July 29, 2008
Reader Question on Rail
I have no idea... can someone help?
Where can I find information on any areas in the U.S. that have underground high speed lines for Union Pacific?
July 29, 2008 10:56 AM
al m Says:
The underground high speed line directory?
Check the transom?
(yuk! yuk! yuk!)
July 29, 2008 11:39 AM
lurker b Says:
I don't know that you're going to find "high speed" lines, but here are some projects that have undergrounded freight tracks in urban areas:
Reno ReTRAC (UPRR)
Alameda Corridor - Long Beach/LA (UPRR & BNSF)
July 29, 2008 2:24 PM
Thank you for the links. If you find more information I would really appreciate it if you shared it here. Thanks.
July 29, 2008 4:43 PM
Alexander Craghead Says:
Do you mean undergrounded fiber optic lines? Or do you mean underground rail lines?
If the former, they are all over the place, and you'd best contact the state and talk to someone at the PUC.
If the latter, easy answer: none. Union Pacific has no "high speed" rail lines anywhere. The only HSR in the USA is on the Amtrak Northest Corridor, and has nothing to do with UP.
July 29, 2008 5:13 PM
The UP does have a mile of so long tunnel under North Portland, it runs from Swan Island to the BNSF bridge. As far as I can tell it was tunneled, not cut and cover, but I don't know for sure. (Anyone know when it was built?) It isn't high speed, (25 mph?) although I suspect that has a lot to do with the type of traffic is sees and the curves/switches at the ends, and not so much with the limitations on the tunnel in particular.
July 30, 2008 9:01 AM
Yeah, the tunnel is slower speed mostly because of where the trains enter and exit. Generally the Portland area has morbidly slow access for rail, a real rough spot without a serious infrastructure change and motivation from the state and city.
July 30, 2008 6:00 PM
Erik Halstead Says:
Adron wrote: Yeah, the tunnel is slower speed mostly because of where the trains enter and exit. Generally the Portland area has morbidly slow access for rail
I beg to differ.
Yes, the tunnel is not "high speed" nor does it need to be. The tunnel's south portal is very close to a classification yard. Based on UP's system network, no "fast" trains would ever need to use this tunnel - a hotshot intermodal from Seattle headed eastward on the UP would swing around the junction at North Portland Junction and head east, thus negating the need for the tunnel. UP doesn't run any trains from Seattle to points south of Portland, so no hot-shots would run through the tunnel without stopping at Albina Yard.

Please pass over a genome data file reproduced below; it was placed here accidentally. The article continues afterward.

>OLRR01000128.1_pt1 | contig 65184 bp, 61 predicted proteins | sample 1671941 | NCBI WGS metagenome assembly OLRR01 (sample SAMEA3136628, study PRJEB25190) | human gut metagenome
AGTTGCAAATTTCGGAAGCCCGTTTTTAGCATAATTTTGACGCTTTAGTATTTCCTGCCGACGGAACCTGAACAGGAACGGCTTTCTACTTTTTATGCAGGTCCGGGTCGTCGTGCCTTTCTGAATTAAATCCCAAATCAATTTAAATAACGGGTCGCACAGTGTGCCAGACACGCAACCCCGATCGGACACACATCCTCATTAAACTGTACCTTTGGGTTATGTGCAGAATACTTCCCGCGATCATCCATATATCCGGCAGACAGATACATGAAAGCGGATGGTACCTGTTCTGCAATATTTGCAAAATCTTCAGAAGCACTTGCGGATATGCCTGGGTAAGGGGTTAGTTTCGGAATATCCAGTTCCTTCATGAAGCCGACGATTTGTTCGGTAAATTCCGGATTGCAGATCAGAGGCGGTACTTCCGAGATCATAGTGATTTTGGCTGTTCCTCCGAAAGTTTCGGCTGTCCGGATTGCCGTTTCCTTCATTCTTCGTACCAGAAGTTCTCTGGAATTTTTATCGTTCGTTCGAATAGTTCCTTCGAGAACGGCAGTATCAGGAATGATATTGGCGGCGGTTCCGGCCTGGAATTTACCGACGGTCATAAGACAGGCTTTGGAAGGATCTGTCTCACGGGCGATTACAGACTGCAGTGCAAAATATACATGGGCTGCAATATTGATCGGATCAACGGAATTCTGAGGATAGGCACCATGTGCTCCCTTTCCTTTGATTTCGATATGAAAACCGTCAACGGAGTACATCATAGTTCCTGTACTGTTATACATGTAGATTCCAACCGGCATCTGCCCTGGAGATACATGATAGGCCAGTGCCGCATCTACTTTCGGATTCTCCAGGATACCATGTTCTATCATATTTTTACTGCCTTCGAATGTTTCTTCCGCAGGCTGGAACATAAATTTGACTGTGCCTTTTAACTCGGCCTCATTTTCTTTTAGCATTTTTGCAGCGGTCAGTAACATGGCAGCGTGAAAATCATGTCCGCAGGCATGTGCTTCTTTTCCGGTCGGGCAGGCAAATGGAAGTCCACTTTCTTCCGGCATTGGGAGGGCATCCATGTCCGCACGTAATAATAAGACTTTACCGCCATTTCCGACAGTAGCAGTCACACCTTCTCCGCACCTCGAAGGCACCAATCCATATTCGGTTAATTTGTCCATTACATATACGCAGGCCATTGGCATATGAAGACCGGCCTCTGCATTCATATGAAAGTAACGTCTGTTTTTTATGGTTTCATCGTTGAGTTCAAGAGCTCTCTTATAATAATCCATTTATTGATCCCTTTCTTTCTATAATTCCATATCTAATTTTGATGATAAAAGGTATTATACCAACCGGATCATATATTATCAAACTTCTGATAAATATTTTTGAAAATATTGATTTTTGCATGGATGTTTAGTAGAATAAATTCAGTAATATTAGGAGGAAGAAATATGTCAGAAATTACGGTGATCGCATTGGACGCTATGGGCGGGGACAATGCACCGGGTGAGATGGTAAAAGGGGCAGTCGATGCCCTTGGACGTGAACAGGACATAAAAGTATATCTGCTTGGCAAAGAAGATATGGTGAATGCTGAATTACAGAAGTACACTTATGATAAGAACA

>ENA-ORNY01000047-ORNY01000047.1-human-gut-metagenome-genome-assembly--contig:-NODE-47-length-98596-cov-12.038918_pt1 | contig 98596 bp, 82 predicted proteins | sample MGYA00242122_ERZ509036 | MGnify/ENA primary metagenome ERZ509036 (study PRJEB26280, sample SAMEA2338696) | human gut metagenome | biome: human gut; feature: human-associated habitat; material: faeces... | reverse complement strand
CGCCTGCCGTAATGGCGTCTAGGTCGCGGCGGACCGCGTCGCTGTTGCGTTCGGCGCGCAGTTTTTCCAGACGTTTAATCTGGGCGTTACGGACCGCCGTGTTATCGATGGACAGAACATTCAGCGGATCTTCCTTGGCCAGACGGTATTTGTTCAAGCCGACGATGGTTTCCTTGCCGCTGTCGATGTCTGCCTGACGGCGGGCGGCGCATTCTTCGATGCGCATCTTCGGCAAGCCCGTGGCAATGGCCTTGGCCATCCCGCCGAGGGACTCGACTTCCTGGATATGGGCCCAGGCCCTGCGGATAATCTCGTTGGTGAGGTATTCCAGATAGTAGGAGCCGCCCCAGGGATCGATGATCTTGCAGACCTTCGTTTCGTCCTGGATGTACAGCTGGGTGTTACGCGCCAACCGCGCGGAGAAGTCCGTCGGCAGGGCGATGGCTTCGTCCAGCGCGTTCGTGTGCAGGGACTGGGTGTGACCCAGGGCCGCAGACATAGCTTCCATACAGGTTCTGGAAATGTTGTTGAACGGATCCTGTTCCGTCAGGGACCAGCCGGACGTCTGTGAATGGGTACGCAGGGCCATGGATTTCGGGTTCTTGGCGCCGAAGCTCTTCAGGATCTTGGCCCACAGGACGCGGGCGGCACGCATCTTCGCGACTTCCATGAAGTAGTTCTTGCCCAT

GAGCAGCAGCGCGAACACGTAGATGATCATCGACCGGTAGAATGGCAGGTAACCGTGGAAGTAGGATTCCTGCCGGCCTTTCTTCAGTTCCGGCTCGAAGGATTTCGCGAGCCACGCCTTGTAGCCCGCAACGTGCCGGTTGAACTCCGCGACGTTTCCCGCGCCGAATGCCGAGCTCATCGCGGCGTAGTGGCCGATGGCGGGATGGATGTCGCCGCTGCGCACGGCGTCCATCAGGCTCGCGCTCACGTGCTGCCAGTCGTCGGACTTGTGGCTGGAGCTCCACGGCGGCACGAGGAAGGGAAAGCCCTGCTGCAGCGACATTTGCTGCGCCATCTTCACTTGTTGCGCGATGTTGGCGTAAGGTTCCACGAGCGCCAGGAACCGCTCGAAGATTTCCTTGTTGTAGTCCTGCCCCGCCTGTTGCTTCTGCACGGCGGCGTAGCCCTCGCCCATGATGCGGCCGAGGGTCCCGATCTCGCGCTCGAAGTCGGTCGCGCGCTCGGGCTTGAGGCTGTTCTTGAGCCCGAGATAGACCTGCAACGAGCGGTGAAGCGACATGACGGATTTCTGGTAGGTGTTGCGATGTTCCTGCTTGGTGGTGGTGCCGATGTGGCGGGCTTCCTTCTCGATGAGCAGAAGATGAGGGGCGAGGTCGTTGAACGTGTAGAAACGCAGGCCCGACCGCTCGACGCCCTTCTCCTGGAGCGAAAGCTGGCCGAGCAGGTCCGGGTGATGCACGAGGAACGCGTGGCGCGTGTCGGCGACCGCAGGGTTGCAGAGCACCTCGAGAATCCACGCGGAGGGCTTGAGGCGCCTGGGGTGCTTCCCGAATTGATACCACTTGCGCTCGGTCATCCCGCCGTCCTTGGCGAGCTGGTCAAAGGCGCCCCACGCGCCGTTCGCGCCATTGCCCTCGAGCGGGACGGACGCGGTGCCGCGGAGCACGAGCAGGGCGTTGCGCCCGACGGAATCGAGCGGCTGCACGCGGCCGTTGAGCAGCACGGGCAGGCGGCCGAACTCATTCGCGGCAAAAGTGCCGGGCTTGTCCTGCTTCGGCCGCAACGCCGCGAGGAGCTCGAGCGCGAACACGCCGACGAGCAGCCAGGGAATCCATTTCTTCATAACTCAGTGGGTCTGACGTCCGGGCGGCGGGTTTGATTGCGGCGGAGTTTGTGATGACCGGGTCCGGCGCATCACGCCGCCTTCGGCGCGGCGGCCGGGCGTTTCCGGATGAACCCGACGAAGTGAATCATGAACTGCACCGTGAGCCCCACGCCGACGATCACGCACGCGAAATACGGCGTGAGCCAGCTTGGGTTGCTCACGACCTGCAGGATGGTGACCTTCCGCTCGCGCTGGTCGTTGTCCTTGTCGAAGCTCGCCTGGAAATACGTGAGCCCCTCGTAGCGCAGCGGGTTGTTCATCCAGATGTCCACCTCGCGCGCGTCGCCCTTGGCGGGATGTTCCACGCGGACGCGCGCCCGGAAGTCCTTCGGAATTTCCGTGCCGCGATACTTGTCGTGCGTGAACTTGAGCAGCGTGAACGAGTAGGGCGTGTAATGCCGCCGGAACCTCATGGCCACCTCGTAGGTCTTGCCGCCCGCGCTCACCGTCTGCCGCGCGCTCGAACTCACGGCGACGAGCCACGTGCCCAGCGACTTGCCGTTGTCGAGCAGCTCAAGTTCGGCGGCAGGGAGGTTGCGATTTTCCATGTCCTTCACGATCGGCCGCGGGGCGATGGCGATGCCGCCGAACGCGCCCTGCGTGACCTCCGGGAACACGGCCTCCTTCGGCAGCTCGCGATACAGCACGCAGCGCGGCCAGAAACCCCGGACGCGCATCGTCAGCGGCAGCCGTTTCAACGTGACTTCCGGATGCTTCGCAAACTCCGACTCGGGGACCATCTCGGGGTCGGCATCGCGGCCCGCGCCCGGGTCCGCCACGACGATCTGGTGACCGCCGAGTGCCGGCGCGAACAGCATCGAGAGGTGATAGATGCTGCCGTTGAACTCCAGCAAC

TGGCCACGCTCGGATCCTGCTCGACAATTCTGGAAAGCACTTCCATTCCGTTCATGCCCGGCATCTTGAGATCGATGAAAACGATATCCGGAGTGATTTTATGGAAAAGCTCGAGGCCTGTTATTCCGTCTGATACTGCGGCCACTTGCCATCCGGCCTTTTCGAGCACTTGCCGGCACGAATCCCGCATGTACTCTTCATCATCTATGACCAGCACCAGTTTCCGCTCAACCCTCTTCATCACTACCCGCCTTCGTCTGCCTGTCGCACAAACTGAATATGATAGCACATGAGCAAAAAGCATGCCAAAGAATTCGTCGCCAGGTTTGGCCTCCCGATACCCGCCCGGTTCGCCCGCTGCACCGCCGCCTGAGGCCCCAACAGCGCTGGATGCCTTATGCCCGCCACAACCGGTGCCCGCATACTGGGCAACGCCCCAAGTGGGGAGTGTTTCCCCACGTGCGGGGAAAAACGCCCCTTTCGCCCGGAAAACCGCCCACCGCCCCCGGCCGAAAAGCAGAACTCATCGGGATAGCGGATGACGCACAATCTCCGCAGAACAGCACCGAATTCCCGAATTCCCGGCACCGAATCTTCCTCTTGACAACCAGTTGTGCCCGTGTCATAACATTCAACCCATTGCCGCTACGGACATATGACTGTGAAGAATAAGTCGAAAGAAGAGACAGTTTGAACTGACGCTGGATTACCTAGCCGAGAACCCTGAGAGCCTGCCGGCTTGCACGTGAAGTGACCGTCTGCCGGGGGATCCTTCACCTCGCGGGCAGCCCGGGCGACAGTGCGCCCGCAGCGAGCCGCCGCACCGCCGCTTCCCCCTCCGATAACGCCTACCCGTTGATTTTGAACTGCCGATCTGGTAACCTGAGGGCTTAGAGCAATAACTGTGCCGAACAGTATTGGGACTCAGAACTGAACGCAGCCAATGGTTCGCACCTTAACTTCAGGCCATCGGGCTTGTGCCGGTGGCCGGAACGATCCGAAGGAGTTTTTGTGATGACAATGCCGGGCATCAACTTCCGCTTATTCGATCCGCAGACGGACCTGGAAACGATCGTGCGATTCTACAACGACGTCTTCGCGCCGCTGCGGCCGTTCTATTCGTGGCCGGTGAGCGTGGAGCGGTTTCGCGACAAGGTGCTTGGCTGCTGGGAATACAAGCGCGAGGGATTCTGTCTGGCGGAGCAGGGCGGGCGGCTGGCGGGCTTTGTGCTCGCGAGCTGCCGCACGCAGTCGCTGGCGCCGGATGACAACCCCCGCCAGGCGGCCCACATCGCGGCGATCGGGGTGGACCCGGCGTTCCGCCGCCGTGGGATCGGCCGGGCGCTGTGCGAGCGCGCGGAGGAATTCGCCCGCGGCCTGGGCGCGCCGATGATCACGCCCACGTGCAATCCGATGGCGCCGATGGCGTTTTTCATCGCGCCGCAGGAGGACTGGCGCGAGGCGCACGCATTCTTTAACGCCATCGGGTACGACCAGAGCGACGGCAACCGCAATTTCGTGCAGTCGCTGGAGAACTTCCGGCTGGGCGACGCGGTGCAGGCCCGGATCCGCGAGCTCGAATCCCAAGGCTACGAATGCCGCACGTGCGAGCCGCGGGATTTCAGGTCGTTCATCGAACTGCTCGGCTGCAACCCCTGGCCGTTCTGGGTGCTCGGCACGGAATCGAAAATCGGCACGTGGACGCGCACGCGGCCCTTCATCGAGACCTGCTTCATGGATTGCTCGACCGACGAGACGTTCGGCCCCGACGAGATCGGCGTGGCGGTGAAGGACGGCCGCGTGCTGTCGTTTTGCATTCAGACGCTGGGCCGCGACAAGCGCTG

The tracks leading north and east of Portland are very well maintained and in good condition; trains can run 79 MPH on all three routes save for occassional curvature speed restrictions. The problem is congestion within the Vancouver-Portland terminal, not the tracks leading in/out of Portland.
South of Portland, you have a problem between Woodburn and Brooklyn Yard - specifically Hito Hill, running along the Willamette River and through Oregon City. No improvement within Portland is going to improve this; only a major investment of millions of dollars to realign the route (along with parallelling Highway 99E) will fix this route - which would be burdened with massive opposition by environmentalists due to the impacts to the river bank and the rock cliffs in the area.
The congestion occurs because of constraints in the areas around the yards which restrict the railroads' abilities to effectively switch within the yards, the inability to expand or rebuild yards, and the need for transfer runs between yards. Building a tunnel underneath the ESID is not going to fix problems at Albina, Barnes, Brooklyn, Lake, Vancouver and Willbridge Yards. And I doubt Portland is going to allow any of these yards to be expanded to make them more efficient. It will only serve to spend millions (if not billions) in "transportation dollars" to benefit a few select developers in the Eastside, while neglecting city-wide needs and doing little to nothing to improve rail access in the city.